Carlos Reygadas’ films search for authenticity beyond reality

Two or three years ago, if you asked the so-called Three Amigos -- Guillermo del Toro, Alfonso Cuarón and Alejandro González Iñárritu -- to name the most promising young contemporary Mexican director, their voices would unite in praise of Carlos Reygadas.

They weren’t alone in that opinion. Now well-established in global filmmaking circles, the controversial 37-year-old auteur of leisurely, sensual, art-house movies such as 2002’s “Japón” (“Japan”) and 2005’s “Batalla en el cielo” (“Battle in Heaven”) has been hailed as a genius by some, and brushed off by a few as an extravagant poseur.

It’s not Reygadas’ meticulous craftsmanship that’s at issue, but rather his choice of subjects and what some critics perceive to be his chilly detachment, if not disdain, toward his characters and Mexican society in general. A particularly polarizing sequence was the opening scene of “Batalla,” a sustained shot of a beautiful young woman performing fellatio on a tubby older man, segueing to a depiction of the solemn daily flag-raising ceremony in Mexico City’s Zócalo, or central plaza.

Reygadas, an intensely thoughtful but calm presence in person, seems unruffled by criticism and quite willing to discuss his films. He has cause for serenity. He shared the 2007 Cannes jury prize with “Persepolis” for his latest feature “Luz Silenciosa” (“Silent Light”), an intimate study of the pain caused by an act of marital betrayal in a bucolic Mennonite community in northern Mexico. Most of the performers were actual community members and non-actors, who appear as utterly natural as the arid landscapes that Reygadas’ camera lingers on with reverent affection.

Reviewing the movie in the New York Times, critic Manohla Dargis expressed her admiration for the “extravagantly talented” filmmaker who “has quietly altered his visual style to brilliant and meaningful effect.”

Los Angeles audiences can judge for themselves when the 132-minute “Silent Light” finally gets a brief theatrical run at 7:30 p.m. today and Saturday at the Los Angeles County Museum of Art.

Speaking by phone from Mexico, Reygadas says that his film has little do with Mennonites per se. An avowed adversary of conventional narrative cinema and what he sees as the stagy mannerisms of most film acting, he thinks that moviemaking should be construed as a fundamentally visual and aural experience. “I really think cinema is not illustrative literature, which is the way most movies have been made,” he says. “I really am against this idea that cinema is about telling stories.”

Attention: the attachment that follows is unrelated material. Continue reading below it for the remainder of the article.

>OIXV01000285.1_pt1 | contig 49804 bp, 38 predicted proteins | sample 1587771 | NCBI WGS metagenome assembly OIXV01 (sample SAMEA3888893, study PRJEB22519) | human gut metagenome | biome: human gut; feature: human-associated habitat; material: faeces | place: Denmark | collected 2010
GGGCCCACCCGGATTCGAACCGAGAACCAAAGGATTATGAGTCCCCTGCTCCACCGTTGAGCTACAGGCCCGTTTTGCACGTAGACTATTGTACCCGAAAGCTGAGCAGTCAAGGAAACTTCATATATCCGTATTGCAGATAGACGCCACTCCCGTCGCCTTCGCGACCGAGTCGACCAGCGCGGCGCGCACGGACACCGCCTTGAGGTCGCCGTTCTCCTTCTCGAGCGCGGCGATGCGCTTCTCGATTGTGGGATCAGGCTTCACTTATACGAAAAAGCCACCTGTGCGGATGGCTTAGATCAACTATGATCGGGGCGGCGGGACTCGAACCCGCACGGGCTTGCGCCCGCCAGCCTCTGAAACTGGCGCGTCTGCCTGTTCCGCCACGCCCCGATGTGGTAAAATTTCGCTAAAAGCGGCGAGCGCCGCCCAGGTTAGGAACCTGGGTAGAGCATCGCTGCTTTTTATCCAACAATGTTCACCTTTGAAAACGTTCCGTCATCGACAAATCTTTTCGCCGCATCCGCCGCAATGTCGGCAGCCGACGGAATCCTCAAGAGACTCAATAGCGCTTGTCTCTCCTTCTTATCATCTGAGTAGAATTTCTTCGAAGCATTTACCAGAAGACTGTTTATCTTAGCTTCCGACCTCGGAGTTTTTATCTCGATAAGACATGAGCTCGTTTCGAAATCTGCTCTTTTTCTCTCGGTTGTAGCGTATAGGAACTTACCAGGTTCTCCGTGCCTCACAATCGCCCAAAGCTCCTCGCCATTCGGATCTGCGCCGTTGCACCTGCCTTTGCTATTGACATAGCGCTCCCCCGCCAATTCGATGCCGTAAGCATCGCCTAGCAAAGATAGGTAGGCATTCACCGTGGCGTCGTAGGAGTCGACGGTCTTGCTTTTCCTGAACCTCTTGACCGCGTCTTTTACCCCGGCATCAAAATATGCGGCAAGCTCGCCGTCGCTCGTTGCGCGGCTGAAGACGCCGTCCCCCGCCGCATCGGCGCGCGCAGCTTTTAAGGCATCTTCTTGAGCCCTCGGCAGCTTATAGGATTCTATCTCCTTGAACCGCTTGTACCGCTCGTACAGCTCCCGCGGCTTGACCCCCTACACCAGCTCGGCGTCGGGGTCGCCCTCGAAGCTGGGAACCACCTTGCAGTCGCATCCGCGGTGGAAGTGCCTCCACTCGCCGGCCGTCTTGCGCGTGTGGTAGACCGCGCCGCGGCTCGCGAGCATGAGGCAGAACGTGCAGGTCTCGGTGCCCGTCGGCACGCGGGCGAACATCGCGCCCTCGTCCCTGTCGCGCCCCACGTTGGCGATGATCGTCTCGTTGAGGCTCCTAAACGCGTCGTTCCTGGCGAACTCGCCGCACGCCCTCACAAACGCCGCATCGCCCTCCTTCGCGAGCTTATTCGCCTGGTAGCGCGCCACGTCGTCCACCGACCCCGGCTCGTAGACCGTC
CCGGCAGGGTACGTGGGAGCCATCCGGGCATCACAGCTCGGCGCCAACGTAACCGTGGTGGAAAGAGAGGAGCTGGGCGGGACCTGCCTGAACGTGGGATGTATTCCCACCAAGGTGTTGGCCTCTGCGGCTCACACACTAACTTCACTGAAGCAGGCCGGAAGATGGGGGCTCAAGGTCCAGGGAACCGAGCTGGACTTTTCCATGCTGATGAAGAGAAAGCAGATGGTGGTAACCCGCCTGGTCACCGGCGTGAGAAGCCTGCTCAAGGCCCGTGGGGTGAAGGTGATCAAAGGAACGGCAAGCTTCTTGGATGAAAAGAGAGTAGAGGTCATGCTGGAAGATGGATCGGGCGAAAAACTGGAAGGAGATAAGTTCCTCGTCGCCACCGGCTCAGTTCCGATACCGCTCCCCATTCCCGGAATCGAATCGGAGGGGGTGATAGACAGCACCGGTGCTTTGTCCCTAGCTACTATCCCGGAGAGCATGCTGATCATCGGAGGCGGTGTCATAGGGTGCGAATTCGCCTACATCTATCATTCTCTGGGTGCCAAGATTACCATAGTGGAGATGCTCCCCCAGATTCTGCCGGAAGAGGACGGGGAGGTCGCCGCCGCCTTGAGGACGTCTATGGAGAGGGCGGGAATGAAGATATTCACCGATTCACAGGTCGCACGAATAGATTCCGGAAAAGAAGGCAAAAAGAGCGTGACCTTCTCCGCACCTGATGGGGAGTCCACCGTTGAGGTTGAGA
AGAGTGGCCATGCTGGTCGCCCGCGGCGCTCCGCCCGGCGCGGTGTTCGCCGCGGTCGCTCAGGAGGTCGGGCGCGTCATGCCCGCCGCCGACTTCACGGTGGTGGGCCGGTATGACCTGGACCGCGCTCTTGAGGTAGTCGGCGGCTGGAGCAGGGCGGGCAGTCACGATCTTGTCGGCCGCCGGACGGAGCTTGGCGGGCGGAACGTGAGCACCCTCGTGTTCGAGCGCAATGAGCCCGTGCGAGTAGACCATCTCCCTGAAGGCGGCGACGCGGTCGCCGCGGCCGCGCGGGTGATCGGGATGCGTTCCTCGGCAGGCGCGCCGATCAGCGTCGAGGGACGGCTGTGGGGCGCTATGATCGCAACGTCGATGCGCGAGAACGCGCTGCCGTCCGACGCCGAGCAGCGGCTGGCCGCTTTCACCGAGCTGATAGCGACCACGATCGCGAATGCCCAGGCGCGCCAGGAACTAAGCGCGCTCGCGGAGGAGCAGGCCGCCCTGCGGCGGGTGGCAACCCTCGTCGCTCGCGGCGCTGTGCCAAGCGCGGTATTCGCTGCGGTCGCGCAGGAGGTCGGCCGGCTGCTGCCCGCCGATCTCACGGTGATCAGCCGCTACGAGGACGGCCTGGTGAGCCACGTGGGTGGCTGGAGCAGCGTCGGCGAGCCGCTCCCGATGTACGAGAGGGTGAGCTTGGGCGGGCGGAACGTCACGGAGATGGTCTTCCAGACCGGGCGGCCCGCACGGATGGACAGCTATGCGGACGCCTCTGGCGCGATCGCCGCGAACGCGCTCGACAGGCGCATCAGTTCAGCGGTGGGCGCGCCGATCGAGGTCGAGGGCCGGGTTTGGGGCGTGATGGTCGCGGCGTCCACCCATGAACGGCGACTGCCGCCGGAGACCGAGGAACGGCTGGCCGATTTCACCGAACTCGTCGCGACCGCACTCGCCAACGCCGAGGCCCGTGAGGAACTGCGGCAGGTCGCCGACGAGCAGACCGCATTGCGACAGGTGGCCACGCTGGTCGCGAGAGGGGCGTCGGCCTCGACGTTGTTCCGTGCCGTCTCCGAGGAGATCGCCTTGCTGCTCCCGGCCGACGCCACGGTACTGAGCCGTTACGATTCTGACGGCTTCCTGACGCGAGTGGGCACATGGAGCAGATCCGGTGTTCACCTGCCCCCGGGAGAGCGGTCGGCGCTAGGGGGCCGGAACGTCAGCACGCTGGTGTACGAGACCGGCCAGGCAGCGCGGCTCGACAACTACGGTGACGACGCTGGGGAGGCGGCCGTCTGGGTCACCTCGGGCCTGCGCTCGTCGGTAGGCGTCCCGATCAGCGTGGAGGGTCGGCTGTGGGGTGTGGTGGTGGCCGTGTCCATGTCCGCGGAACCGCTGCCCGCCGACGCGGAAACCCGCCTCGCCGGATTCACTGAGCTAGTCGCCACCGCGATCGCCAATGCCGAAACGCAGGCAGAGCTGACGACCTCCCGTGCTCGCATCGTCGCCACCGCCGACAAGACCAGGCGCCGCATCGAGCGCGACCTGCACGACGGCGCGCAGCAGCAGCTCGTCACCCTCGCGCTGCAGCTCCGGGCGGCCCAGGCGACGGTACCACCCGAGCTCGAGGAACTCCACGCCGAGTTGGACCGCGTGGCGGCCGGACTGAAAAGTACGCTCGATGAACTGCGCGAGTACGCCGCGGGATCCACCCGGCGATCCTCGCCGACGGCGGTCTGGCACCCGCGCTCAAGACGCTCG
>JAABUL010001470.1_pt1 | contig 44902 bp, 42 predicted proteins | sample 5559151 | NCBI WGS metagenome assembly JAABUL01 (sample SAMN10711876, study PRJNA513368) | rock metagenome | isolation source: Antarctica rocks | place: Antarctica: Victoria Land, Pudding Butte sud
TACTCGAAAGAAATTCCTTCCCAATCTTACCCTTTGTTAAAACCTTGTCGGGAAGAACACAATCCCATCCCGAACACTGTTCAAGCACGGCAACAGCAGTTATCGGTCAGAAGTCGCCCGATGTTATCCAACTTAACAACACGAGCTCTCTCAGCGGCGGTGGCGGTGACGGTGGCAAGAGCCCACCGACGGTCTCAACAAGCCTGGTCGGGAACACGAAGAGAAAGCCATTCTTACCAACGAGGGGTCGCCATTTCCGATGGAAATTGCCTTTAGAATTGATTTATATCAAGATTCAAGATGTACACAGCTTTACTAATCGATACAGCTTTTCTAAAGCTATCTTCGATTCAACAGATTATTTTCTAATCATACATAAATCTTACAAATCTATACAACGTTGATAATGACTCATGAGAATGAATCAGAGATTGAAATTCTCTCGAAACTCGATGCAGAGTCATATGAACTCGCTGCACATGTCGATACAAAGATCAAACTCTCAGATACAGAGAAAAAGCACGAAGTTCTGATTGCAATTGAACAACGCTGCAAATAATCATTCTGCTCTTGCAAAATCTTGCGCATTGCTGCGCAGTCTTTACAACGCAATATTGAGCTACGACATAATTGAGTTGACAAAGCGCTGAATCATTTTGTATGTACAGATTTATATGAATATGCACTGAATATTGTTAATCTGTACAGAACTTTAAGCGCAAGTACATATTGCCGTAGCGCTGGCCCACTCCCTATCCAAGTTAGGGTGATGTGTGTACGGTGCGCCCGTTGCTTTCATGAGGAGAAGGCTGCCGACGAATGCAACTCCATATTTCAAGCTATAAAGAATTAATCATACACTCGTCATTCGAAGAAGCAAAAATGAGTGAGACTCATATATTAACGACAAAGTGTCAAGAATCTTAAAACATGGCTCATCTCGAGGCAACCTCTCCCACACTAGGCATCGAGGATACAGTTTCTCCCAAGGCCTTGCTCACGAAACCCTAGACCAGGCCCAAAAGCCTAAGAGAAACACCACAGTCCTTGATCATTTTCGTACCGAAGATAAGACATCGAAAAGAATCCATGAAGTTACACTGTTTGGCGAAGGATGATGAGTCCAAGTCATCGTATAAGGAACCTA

Accordingly, he has described his aim in cinema as being not to construct elaborate artifices but to capture life in as close as possible to a state of pure existence, and to record his human performers in a condition of “being,” rather than merely portraying their emotions and states of mind.

“The actual approach I always try to have in films is not reality, because I don’t know what that is, but authenticity,” he says. “I have to love the things as they are, not as they are meant to be or as I want them to be.”

“Silent Light” is apparently the first feature film made in Plautdietsch, the medieval German dialect spoken by Mexico’s Mennonites. The religious sect arrived in large numbers in Mexico in the early 20th century at the invitation of president Alvaro Obregón, who encouraged immigrants to help settle the country’s then-sparsely populated northern states. Reygadas says he decided to set “Silent Light” among the Mennonite community “by accident,” after driving through the region and deciding it would be the perfect location.

“When I saw the way these Mennonites worked and dressed and talked, it was like a fairy tale,” he says. “They were like archetypes.”

Reygadas has freely acknowledged his movie’s debt to Carl Dreyer’s theologically ruminative mid-1950s masterpiece “Ordet” (“The Word”), another rapturously beautiful film that wrestles with the subject of miraculous transformation among an isolated Danish clan. The tension between urban and rural life surfaces as a theme in all of Reygadas’ films, reflecting one of his personal preoccupations. “No matter where I have lived, I have spent a lot of time in the countryside,” he says, expounding on the pleasure he takes in being able to see the silhouette of trees or hear the wind rustling.

He recently moved back to his native Mexico after living for many years in Spain. At present he’s building a new home for himself and his family, reconstructed from colonial-era wood and stone remnants, near the mystical town of Tepotzlán, south of Mexico City. He sounds almost awed by the well-aged materials he has gathered.

“You just can see so much richness in them. You can see time in them, the scars,” he says. “Making this house is like making a film.”

And, for now, Reygadas is glad to be applying his restless fingers to that task, and to helping his wife raise their 10-month-old son.

“I don’t want to be a filmmaking machine,” he says. “I only want to make films because I want to and because I have something I want to say. I make films, but that’s not what I am.”